Pajeon, those crisp-edged, scallion-filled Korean pancakes, are delectable in any weather. But it’s on rainy, blustery days, when the skies seem bleak and the air feels damp, that chef Sohui Kim craves them the most.
Kim, an owner of Insa and The Good Fork restaurants in Brooklyn, N.Y., told me this as she was walking down the streets of Red Hook. It was drizzling, and I could hear the wind howl through her cellphone.
“I could use one now,” she said. “I need something comforting and crispy.”
I got hooked on Kim’s seafood pajeon at Insa, where its crunching sounds markedly improve the karaoke renditions of “Bohemian Rhapsody,” or at least drowned them out.
When she told me the pancakes were easy enough to make on a weeknight, I begged her to tell me how.
“If you think about the sweet pancakes you make in the morning, it’s the same thing,” she said. “You can throw anything in the batter — blueberries, apples, chocolate chips. When you turn the whole notion savory, the possibilities are limitless.”
Kim, who lived in South Korea until age 10 when she moved the United States, learned to make the pancakes, called jeon, from her mother. (“Pa” means scallions and is added to the word when they’re a part of the batter.)
“My mother would use whatever was available,” she said. “Sometimes she’d grate zucchini and throw it in with kim chee juice, or she’d use mushrooms or edible roots.” (Kim is partial to jeon made with leftovers like Brussels sprouts.)
Most important, she said, is to finely chop or shred raw vegetables, so they cook quickly in the batter. Precooked vegetables and seafood can be cut into bite-sized pieces. Then, fry the pancakes in just enough oil to coat the pan in a thin layer, but not more. These are pan-fried, not deep-fried, and you don’t want them greasy.
Kim mixes potato or other starches into the batter to give the jeon a slightly sticky chew. She adds baking powder for lightness. But her mother sometimes won’t bother with either. Recently, when the two were making kim chee jeon together, her mother used only kim chee, flour and water.
“I said, ‘Mom, let’s jazz it up,’” Kim recounted. “But she said: ‘I’m too tired. Let’s just eat it.’”
“And you know what, it was great.”
VEGETABLE PAJEON (KOREAN SCALLION PANCAKES WITH VEGETABLES)
By Sohui Kim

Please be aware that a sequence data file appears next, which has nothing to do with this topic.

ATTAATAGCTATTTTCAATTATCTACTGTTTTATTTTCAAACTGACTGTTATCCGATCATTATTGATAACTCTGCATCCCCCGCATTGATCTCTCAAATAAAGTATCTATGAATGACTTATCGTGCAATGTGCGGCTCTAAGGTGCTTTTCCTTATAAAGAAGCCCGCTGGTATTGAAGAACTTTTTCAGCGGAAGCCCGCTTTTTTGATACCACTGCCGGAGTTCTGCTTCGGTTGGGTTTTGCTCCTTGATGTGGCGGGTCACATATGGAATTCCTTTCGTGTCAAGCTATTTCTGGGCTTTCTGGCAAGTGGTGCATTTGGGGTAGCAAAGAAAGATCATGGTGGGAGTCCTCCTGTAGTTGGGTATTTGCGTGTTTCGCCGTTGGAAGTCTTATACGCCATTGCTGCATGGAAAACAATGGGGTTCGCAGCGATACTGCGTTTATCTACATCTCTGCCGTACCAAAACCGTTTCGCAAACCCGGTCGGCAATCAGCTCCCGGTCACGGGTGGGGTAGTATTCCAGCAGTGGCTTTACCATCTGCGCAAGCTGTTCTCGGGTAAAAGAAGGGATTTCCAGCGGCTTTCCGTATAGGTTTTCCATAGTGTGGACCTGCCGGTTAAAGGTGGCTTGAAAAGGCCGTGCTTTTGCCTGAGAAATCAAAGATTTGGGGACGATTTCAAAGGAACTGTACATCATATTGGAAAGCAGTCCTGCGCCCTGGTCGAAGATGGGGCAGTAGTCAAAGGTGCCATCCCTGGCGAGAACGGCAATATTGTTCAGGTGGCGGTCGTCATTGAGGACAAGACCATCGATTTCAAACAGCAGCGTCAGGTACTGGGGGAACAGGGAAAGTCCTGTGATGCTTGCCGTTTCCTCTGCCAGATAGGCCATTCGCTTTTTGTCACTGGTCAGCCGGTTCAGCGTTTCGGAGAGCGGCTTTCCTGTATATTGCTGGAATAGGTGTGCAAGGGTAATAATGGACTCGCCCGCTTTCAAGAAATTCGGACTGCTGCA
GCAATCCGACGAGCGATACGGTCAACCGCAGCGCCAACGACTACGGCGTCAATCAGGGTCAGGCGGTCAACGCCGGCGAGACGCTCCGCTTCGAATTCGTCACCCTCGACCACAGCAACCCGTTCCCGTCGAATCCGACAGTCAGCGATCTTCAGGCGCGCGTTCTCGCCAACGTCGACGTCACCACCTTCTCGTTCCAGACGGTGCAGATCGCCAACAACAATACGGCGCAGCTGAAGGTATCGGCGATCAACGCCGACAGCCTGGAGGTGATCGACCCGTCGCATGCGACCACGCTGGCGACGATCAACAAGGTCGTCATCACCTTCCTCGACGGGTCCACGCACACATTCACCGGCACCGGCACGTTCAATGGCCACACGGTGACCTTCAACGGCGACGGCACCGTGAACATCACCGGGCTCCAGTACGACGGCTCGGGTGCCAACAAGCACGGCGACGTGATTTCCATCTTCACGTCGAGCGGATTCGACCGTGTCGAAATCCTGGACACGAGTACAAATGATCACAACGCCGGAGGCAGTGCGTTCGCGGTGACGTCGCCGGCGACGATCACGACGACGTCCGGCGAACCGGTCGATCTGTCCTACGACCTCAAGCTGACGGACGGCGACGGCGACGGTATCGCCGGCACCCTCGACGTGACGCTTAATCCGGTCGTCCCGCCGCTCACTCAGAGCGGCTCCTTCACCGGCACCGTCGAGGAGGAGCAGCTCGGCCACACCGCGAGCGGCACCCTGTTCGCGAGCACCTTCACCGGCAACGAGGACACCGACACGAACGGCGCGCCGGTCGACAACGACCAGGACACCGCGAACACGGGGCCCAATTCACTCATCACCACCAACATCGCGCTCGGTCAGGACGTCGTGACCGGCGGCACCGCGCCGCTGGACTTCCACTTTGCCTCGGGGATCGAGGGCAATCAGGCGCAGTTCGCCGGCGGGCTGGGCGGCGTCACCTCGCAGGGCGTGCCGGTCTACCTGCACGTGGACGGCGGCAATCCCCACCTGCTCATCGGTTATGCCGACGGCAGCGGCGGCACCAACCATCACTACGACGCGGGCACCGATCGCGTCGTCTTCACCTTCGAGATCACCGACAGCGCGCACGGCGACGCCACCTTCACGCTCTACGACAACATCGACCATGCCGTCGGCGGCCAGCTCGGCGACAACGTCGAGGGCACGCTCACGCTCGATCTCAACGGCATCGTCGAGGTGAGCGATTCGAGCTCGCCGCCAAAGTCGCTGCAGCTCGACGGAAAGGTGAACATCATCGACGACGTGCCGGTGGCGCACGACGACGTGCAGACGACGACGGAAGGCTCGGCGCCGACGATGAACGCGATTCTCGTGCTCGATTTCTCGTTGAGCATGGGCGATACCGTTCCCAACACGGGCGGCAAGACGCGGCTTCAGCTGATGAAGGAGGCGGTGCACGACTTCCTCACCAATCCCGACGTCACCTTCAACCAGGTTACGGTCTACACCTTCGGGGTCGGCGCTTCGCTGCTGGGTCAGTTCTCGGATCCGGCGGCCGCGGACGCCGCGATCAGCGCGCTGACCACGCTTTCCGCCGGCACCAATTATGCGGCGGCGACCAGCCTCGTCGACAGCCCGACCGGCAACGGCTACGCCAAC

- 1/2 cup all-purpose flour
- 1/2 cup potato starch (or 1/4 cup each rice flour and cornstarch)
- 3/4 teaspoon fine sea salt, plus more as needed
- 1/2 teaspoon baking powder
- 3/4 cup ice water
- 1 large egg
- 1/4 cup finely chopped kim chee
- 4 cups finely chopped or grated mixed vegetables (carrots, zucchini, bell peppers, kale, whatever you’ve got)
- 4 scallions, cut into 2-inch-long sections and thinly sliced lengthwise
- 2 tablespoons grapeseed or peanut oil, plus more as needed
- >> Dipping sauce:
- 3 tablespoons soy sauce
- 2 teaspoons rice wine vinegar, plus more to taste
- 1 teaspoon finely grated fresh ginger or garlic (optional)
- 1/2 teaspoon sesame oil, plus more to taste
- Pinch sugar
>> To make dipping sauce: In a small bowl, combine ingredients; set aside.
In a large bowl, whisk together flour, potato starch, salt and baking powder.
In a medium bowl, combine water, egg and kim chee. Add mixture to flour mixture; whisking until smooth. Fold in vegetables and about three-quarters of the scallions. (Save the rest for garnish.)
In a large nonstick skillet over medium, heat 2 tablespoons oil. Scoop 1/4-cup portions of batter into skillet, as many as will fit without touching, flatten and fry until dark golden on bottom, 2 to 3 minutes. Flip; continue to fry until other side is browned, 2 to 3 minutes. Transfer to a paper towel-lined plate and sprinkle with more salt. Sprinkle sliced scallions over pancakes; serve with dipping sauce on the side. Serves 3 to 4.
Nutritional information unavailable.